Every year, going into the draft, there is a prospect that you hear or read about, then you hear and read a little more about it, as the draft draws closer you learn more about every potential selection. By the time the draft rolls around, one can find themselves with a mindset where they cannot imagine the player ending up anywhere but on the team they follow. For this draft, that player is Kyle Long. To put his story in perspective, the fact that he is the son of Hall-of-Famer Howie Long and the brother or former second overall pick and current St. Louis Ram Chris Long is almost an afterthought. Originally, it appeared as if Long would not be following in the family footsteps toward the gridiron, as he accepted a scholarship to play baseball at Florida State University. Long was an elite talent on the diamond and appeared destined to become one of the premier pitchers in the country at one of the most prestigious baseball programs in college sports. However, after only one semester, a DUI charge and a lack of commitment forced Long to leave Florida State and reassess his future. Long straightened out his priorities, and decided to take his talents onto the football field to see if he could take a different path to athletic stardom then what was once his projection. After a year in Junior College, Long decided to join Chip Kelly in Oregon for his final year of eligibility. As a junior college player looking to crack a loaded Duck starting lineup, Long appeared to be far from a sure thing in terms of taking the strides to where he is today. Early last season, Long was stuck taking secondary reps at tackle behind Tyler Johnstone (a freshman all-american) However, opportunity came calling for Long and an injury at left guard presented an opening. He went to start 10 of 12 games at guard and was part of an offense that was 2nd in the nation in scoring (48.5 ppg) and ran over 80 plays a game. What makes Long an interesting pick for the Eagles to consider is that, although he is still relatively new to football, he is more familiar with Chip Kelly’s blocking schemes than anyone else in the draft. Long’s versatility, athleticism, and ceiling make him an intriguing prospect in the traditional sense, but his time spent with Chip Kelly and his taking advantage of an opportunity make him more valuable to the Eagles then perhaps any other team. If Long continues on a similar trajectory to where he is now, there’s no reason not to think he could be the steal of the draft, wherever he is selected.
Thumbs Down: Chance Warmack; University of Alabama, Senior
Before jumping to any conclusions, at least consider all the variables involved with Warmack. Yes, he is widely considered to be the best guard prospect to enter the draft in recent history. He was the best player on an Alabama offensive line that could boast three NFL starters at the beginning of next season. If the Eagles did draft Warmack, he would most certainly start in front of Danny Watkins, and the team may sport one of the better offensive lines in the division. There is no doubt that Warmack is a once-in-a-generation talent and a specimen the likes of which comes along very rarely in the draft. The reason the Eagles will ultimately pass on the Alabama product is the same reason they will pass on his teammate, Fluker: the fit is good, but not ideal. Warmack is another player who uses size, strength, and short-burst explosiveness to dominate the point of attack at the line and create interior running lanes for backs and develop pockets for his passer. While Warmack has displayed athleticism and mobility throughout his decorated career, that aspect of his game is not what makes him arguably the best player in the draft, regardless of position. I will not be surprised if Warmack’s name is called at some point in the top ten. If the Eagles had hired Gus Bradley or Mike McCoy as coach, I would not have been surprised if the Eagles were the team to make that selection. However, with Chip Kelly running the show, it’s almost as if there are certain types of prospects that will be almost completely phased out of the team’s selection process. While it is difficult to imagine an NFL without the type of hulking human beings that make up the interior of offensive lines, it is difficult to imagine a 340-pound mammoth lugging his body up and down the field, with mere seconds to catch his breath, for at least 70 plays a game. While I do think the Eagles will end up taking the ‘best player available’ and Warmack may be the best player in the traditional sense, he is not the best player for the Eagles and this team cannot use a top-five selection on a prospect that does not fit in the ideal sense.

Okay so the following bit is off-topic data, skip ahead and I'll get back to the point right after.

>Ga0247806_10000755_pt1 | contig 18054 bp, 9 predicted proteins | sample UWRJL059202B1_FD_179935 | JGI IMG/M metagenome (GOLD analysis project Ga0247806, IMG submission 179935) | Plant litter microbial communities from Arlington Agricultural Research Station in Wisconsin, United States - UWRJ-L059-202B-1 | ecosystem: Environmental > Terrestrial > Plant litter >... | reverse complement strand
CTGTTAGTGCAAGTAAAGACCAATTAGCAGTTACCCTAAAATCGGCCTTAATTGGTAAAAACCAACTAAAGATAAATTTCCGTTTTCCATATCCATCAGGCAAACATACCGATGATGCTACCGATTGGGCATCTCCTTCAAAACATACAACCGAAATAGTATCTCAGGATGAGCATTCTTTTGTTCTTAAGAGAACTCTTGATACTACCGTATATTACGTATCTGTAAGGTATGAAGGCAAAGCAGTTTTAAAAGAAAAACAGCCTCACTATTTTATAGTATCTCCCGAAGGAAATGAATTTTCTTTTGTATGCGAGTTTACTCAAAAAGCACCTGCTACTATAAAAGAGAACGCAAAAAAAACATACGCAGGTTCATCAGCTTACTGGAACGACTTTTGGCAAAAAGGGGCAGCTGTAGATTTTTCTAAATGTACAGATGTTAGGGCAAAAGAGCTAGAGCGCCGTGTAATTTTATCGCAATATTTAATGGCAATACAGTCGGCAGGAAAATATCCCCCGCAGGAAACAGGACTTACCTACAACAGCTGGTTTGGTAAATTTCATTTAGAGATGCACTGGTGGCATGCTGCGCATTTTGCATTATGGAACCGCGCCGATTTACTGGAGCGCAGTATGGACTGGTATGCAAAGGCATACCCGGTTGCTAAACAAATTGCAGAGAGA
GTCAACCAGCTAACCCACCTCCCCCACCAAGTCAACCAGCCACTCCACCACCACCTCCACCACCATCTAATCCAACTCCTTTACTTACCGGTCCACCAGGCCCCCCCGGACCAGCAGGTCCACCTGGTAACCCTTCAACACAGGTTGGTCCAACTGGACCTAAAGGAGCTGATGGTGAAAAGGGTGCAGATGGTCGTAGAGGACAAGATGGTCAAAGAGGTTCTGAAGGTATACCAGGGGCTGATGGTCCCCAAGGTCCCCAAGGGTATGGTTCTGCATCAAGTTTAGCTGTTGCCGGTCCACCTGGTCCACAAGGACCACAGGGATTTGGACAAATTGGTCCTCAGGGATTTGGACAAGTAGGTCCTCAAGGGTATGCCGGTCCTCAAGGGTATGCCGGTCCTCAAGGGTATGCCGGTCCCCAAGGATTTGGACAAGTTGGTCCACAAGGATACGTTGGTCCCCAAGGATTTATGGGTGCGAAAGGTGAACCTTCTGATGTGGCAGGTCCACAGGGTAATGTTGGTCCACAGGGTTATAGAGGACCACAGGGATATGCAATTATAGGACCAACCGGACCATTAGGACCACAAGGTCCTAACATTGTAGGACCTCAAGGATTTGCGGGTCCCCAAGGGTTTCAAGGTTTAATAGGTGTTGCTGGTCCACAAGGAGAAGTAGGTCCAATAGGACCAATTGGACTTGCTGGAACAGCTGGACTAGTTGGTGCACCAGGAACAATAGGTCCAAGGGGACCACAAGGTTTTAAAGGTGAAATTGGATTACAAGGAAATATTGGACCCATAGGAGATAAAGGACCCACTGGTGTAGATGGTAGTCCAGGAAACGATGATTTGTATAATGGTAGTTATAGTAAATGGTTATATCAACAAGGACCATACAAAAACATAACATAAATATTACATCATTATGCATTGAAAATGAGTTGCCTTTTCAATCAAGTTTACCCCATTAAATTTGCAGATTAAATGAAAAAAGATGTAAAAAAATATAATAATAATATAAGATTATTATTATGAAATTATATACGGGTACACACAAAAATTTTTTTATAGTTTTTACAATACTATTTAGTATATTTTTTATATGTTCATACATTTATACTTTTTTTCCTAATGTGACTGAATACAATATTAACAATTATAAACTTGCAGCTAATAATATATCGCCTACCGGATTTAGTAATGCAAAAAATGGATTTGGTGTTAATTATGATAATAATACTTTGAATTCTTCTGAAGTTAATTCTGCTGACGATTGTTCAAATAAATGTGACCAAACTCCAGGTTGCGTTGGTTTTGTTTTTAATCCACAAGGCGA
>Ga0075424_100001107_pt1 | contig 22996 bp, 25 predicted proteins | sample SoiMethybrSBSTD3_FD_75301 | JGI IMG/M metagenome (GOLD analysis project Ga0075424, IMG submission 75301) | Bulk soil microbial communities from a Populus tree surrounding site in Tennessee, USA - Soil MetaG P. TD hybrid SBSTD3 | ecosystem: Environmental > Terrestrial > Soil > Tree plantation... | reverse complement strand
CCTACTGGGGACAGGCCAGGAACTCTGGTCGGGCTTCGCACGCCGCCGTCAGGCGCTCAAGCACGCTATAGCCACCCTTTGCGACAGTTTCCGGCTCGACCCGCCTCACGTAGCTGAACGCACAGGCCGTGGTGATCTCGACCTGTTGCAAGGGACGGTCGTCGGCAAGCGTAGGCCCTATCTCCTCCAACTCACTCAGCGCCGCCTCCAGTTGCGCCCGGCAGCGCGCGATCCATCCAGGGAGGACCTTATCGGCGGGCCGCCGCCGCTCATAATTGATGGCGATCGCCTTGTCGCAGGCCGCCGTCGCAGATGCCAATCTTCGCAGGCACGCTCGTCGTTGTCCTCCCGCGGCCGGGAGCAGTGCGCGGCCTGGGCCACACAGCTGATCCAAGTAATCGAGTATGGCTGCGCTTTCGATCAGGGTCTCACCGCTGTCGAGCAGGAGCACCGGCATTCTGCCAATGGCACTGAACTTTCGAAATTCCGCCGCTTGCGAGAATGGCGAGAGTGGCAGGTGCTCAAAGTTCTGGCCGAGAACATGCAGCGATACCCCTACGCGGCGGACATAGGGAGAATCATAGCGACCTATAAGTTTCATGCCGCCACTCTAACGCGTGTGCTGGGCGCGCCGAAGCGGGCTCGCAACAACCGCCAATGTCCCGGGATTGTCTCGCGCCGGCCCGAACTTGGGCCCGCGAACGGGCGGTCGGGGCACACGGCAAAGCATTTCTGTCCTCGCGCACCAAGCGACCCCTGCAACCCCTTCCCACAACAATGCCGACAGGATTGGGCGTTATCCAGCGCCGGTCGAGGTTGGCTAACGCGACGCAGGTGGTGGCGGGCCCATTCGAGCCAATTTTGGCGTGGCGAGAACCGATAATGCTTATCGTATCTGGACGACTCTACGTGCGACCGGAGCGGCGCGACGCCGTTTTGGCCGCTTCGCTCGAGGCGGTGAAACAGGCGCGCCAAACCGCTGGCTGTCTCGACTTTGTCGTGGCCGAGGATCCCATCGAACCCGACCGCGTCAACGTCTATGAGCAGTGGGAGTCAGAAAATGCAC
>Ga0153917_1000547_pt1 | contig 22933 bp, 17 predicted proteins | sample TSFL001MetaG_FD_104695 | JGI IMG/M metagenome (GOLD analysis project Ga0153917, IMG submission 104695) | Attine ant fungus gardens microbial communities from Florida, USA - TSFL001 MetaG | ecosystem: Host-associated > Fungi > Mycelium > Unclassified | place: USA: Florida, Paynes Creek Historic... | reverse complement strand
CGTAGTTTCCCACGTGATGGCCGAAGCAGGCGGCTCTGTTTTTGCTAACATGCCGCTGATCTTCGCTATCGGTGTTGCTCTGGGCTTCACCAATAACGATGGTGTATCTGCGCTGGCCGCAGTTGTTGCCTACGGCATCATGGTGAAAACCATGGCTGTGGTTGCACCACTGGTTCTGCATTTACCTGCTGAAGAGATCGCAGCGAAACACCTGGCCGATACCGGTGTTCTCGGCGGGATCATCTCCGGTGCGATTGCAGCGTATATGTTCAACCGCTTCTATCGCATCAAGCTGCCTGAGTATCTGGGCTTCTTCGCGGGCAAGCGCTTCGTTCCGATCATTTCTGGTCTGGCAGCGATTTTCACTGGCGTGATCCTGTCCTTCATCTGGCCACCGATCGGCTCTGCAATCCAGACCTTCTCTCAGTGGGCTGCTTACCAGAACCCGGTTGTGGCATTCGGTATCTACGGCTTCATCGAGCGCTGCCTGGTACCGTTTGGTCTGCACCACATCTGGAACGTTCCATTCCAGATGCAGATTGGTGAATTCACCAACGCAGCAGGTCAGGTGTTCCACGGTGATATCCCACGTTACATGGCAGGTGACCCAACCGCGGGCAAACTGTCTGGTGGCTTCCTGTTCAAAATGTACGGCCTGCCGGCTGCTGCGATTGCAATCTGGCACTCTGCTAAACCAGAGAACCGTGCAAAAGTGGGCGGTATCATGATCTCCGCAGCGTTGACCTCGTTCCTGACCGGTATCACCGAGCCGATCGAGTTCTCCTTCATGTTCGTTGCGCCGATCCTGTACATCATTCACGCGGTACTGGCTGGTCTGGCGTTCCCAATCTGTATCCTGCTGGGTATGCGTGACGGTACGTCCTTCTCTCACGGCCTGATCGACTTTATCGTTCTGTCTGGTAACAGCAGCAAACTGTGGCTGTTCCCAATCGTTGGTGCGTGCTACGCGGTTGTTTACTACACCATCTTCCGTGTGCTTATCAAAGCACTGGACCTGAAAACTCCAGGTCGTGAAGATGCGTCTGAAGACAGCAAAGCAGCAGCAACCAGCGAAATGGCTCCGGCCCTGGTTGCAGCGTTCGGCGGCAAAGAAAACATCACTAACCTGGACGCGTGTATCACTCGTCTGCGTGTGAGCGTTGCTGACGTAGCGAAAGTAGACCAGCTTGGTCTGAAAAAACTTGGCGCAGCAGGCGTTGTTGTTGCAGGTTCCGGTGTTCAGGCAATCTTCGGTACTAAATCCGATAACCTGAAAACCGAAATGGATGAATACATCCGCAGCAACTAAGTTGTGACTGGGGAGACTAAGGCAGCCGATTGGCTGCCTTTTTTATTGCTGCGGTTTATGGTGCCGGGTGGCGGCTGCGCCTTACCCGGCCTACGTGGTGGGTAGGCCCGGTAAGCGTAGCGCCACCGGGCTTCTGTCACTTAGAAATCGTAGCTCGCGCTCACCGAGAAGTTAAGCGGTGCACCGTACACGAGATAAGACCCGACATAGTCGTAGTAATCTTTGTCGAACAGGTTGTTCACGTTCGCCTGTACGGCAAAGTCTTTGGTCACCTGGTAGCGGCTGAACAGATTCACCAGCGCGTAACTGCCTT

Projected Round of Selection for Position: Late 1st (I would trade back into the 1st for Long)-3rd
I do not believe the Eagles will address the center position in the draft as they appear more than happy with Jason Kelce and Dallas Reynolds.
The true stamp of the Chip Kelly offseason should be whatever offensive players he decides to draft this season. The Eagles were a team that, prior to the hire, appeared to have some of the personnel that Kelly would want running his scheme. While the team spent a great deal of free agency addressing holes on the defensive side of the ball, I can see the organization placing a hire premium on the other side of the ball, doing their best to root an offense that, if all goes well, should rank among the most dynamic in the league.
In my next article, we will take a look at the defensive prospects in the draft and go position-by-position in terms of what players the Eagles might draft and where. Comments and criticism more than welcome.
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-NFL Combine details courtesy of http://www.nfl.com/combine/participants
-NCAA Football Statistics courtesy of http://www.sports-reference.com/cfb/